We agree with the plaintiff that the court erred when it declared that it would not decide the issue of the agreement's enforceability, but then issued a decision that resolved that issue by failing to enforce a portion of the agreement. In this respect, the court's decision is internally inconsistent. We also conclude that in refusing on public policy grounds to enforce the agreement in its entirety, the court improperly evaluated the agreement by applying the special scrutiny standard applicable to postnuptial agreements because the agreement at issue is not a postnuptial agreement.
A postnuptial agreement is an “agreement entered into during marriage to define each spouse's property rights in the event of death or divorce. The term commonly refers to an agreement between spouses during the marriage at a time when separation or divorce is not imminent.” Black's Law Dictionary (9th Ed.2009); see also Bedrick v. Bedrick, supra, 300 Conn. at 702 (observing that postnuptial agreements are entered into between spouses who share relationship of mutual confidence and trust).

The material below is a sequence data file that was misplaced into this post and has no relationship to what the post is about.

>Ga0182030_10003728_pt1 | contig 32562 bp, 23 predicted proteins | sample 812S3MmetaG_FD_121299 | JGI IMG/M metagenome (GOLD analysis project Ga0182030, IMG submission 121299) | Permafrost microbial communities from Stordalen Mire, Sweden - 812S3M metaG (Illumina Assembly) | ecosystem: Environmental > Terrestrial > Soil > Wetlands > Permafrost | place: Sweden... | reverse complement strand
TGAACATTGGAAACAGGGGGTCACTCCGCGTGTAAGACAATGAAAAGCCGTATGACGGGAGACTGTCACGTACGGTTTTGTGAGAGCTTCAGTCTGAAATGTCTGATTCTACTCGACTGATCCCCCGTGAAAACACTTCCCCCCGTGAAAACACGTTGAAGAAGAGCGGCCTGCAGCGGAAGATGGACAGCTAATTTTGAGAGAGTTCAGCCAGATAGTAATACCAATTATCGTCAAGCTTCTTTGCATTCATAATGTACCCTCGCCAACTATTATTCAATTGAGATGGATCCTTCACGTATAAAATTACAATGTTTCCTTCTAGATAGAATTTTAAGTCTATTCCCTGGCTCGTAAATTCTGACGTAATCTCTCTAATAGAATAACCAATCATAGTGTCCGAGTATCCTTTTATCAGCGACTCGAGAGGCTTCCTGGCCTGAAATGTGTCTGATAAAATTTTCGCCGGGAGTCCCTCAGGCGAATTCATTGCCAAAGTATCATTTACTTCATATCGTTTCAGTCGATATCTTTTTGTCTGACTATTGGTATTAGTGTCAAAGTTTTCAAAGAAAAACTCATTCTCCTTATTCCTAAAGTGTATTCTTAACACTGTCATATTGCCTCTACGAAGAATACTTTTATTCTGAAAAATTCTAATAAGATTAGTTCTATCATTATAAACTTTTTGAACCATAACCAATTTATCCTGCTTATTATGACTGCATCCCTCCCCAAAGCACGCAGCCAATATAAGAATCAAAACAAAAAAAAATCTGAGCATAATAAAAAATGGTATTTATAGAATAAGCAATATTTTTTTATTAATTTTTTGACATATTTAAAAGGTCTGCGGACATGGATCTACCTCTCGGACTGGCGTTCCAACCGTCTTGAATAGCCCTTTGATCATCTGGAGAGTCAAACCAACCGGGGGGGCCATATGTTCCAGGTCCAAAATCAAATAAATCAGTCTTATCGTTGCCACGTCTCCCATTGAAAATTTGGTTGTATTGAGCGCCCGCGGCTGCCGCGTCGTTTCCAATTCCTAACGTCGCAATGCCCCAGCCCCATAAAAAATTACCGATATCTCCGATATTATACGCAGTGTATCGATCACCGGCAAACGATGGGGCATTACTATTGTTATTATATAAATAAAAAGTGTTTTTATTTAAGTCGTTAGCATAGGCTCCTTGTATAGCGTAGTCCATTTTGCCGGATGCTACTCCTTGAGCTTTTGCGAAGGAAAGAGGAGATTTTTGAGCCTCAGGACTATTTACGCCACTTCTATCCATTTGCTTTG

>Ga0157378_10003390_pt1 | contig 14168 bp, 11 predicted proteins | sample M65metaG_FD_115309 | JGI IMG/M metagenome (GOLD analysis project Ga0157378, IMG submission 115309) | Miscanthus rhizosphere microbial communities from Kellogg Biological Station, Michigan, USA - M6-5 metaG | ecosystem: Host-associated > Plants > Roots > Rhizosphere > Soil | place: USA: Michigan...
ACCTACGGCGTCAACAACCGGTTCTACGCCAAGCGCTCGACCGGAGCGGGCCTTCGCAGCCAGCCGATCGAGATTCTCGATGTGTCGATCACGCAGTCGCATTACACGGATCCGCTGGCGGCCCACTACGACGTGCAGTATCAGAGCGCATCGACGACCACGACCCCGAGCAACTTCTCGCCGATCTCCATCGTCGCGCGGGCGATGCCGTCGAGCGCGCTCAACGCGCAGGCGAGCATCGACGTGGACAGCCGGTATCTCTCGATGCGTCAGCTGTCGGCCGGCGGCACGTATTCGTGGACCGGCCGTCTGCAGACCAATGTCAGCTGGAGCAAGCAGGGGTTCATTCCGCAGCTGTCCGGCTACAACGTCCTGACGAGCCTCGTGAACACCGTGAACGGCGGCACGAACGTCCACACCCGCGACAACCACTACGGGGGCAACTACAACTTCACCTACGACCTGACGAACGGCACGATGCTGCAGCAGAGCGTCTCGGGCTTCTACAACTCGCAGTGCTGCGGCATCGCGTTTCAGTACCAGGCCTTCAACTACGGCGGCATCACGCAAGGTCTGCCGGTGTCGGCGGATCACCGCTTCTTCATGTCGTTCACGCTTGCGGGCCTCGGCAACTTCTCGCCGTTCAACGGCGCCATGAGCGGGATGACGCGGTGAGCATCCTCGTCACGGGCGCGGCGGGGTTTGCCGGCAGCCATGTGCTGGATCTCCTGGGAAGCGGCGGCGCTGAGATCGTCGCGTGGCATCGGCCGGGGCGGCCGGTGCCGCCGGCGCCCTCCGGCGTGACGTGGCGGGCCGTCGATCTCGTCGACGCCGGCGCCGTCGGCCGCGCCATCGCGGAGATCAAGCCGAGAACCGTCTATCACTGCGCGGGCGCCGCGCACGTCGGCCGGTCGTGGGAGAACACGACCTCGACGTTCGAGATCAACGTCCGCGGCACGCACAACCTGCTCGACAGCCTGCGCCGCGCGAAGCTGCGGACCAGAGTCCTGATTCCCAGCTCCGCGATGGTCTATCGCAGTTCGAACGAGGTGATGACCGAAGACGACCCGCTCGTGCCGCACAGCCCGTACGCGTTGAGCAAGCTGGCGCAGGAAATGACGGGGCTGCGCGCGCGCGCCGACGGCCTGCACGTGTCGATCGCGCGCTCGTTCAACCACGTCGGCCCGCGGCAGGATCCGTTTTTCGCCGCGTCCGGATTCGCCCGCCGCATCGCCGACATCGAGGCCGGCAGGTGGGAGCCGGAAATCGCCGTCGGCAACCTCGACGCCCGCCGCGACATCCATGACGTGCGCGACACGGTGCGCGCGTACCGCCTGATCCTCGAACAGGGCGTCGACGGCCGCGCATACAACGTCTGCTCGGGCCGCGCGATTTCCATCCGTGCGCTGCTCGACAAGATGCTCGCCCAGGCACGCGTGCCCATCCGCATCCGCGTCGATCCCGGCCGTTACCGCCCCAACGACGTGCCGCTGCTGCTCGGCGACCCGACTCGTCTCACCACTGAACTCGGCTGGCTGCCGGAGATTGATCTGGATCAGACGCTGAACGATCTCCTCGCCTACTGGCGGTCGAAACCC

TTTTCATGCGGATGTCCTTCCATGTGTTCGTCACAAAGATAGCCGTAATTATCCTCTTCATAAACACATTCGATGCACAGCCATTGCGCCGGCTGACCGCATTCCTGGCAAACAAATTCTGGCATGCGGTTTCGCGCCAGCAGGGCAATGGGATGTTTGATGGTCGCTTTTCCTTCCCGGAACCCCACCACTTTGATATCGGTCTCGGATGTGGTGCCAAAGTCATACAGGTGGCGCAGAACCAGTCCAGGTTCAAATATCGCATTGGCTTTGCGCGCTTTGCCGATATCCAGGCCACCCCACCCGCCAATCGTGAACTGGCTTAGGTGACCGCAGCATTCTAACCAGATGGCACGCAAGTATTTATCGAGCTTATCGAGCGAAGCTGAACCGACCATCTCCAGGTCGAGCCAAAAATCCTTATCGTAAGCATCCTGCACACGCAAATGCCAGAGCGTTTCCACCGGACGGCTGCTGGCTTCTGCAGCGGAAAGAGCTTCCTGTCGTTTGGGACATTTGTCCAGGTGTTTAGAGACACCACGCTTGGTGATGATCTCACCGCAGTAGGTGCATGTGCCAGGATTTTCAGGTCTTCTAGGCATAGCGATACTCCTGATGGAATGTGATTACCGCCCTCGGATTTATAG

The agreement in question, however, is not an agreement between the plaintiff and the defendant. It includes no direct promises between the plaintiff and the defendant. It refers to Sandolo as the grantor, to the plaintiff as the grantee and to the defendant as the grantee's husband. The plaintiff's remainder interest in the property was not part of the marital estate prior to the execution and filing of the quitclaim deed contemplated in the agreement, which was delivered and recorded after the agreement was signed. On its face, the agreement unambiguously expresses that the waiver of the defendant's rights is the consideration for the promise from Sandolo to transfer, as a gift, a remainder interest beneficial to the plaintiff, who was still the defendant's wife at the time the agreement was executed.